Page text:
The Winter Bear Project is dedicated to developing Alaska Native talent. Since our first show in 2008, over 70 Alaska Native and Indigenous actors, directors, producers and creatives, along with non-Native Alaskans, have worked on The Winter Bear.
To date, over 12,000 Alaskans have seen The Winter Bear in 62 cities, towns, and villages all over the State. More than 4,000 students have danced, sung, and played theater games with us in our related school outreach programs. Every one of those communities was grappling with the aftermath of suicide in its own way. Watching and listening to them, we know Alaskan communities have the knowledge, experience – and the will – to change the climate of fear and hopelessness that breeds suicide.
Our goals going forward remain: to broaden awareness about the causes of Alaska Native teen suicide; to stimulate dialogue; to promote healing, and to share the wisdom of the Koyukon Athabascan culture.
Anne Hanley (Playwright) is a former Alaska Writer Laureate whose plays have been produced in Alaska and Outside. She was a columnist for the Anchorage Daily News and the Fairbanks Daily News-Miner and co-edited The Alaska Reader: Voices from the North (Fulcrum, 2006). Her work has been published in The New York Times, The Christian Science Monitor and the Yale Alumni Magazine. Anne has an MFA in Film from UCLA. In 2023, she received the Tall Mountain Prize for Creative Writing and Community Service from the TallMountain Foundation for her work on The Winter Bear. She lives in Fairbanks where she and her husband can see Denali from their front window. They have two grown sons, two beautiful daughters-in-law and four granddaughters. www.annehanley.com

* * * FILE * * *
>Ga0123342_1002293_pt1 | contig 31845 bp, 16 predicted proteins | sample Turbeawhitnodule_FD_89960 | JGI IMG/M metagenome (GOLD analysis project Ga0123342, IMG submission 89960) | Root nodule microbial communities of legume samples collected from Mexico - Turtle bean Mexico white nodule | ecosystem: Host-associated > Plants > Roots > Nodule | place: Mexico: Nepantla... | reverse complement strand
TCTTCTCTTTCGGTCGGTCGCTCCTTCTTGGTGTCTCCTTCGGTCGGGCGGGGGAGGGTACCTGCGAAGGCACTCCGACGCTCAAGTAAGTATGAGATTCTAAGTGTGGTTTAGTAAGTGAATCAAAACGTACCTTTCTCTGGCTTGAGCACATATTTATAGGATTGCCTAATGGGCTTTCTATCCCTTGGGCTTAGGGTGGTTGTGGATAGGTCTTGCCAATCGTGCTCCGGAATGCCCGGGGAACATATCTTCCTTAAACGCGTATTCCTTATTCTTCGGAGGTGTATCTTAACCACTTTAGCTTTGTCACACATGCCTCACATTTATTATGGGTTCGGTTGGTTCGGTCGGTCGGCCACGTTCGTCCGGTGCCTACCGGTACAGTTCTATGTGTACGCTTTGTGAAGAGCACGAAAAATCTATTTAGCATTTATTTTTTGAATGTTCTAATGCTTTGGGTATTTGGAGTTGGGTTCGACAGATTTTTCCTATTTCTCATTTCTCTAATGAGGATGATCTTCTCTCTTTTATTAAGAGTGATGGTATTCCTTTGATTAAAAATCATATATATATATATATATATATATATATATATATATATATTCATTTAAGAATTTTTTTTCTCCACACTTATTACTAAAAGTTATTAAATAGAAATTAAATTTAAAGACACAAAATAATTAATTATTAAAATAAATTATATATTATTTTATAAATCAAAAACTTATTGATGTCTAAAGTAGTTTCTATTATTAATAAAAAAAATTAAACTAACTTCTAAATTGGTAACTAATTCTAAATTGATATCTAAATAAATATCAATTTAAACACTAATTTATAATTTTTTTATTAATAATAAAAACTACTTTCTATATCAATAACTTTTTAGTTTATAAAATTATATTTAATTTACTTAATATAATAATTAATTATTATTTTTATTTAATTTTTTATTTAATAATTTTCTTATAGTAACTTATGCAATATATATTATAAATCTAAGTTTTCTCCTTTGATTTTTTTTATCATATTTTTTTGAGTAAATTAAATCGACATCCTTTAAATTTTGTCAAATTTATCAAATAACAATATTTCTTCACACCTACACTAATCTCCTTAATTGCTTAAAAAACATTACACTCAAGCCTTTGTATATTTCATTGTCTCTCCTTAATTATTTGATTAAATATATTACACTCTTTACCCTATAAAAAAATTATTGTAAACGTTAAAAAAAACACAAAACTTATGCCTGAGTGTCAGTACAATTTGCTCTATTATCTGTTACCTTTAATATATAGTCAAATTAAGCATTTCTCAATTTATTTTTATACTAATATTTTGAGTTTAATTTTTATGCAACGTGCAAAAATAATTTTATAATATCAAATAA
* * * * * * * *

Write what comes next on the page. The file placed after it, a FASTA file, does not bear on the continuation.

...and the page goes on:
Brían (Pagaq) Wescott (Koyukon/Yup’ik) (Lead Artist) was born and raised in a cabin in Alaska without running water and studied at Harvard and Yale. He plays the recurring role of Walt Evenoff on the primetime animated series “The Great North” (Fox, Hulu) and has other voiceover and dubbing projects coming up. Aside from The Winter Bear, other Perseverance Theatre credits include Charles Webb in “Our Town,” Walter/Gary in “William, Inc.” and Tim in “They Don’t Talk Back.” On the production side he has co-produced the feature comedy “Christmas in the Clouds,” executive produced the feature documentary “The Thick Dark Fog” (about a Lakota boarding school survivor), and produced “Ishi’s Return” for PBS, all of which won multiple festival awards. He sits on the Native committees at the WGA and SAG-AFTRA and is a member of the Actore Equity Association.
Sidney Huntington (Mentor, Advisor) was born in 1915 in Hughes, Alaska and died in 2015 in Galena. He was a trapper, miner, fisherman, business owner, member of the State Board of Game, civic leader, and advocate for his people. Although his formal education ended in the third grade, he never stopped learning and figuring out how to do things on his own.